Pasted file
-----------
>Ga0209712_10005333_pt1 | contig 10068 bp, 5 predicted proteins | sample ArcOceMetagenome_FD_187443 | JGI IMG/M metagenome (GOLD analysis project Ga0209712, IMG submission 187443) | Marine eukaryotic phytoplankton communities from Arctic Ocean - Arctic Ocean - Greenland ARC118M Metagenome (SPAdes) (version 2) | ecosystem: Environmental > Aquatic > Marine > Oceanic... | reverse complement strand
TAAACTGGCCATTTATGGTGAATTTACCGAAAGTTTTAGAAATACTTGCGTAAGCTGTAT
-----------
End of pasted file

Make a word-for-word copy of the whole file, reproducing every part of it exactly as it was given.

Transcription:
>Ga0209712_10005333_pt1 | contig 10068 bp, 5 predicted proteins | sample ArcOceMetagenome_FD_187443 | JGI IMG/M metagenome (GOLD analysis project Ga0209712, IMG submission 187443) | Marine eukaryotic phytoplankton communities from Arctic Ocean - Arctic Ocean - Greenland ARC118M Metagenome (SPAdes) (version 2) | ecosystem: Environmental > Aquatic > Marine > Oceanic... | reverse complement strand
TAAACTGGCCATTTATGGTGAATTTACCGAAAGTTTTAGAAATACTTGCGTAAGCTGTAT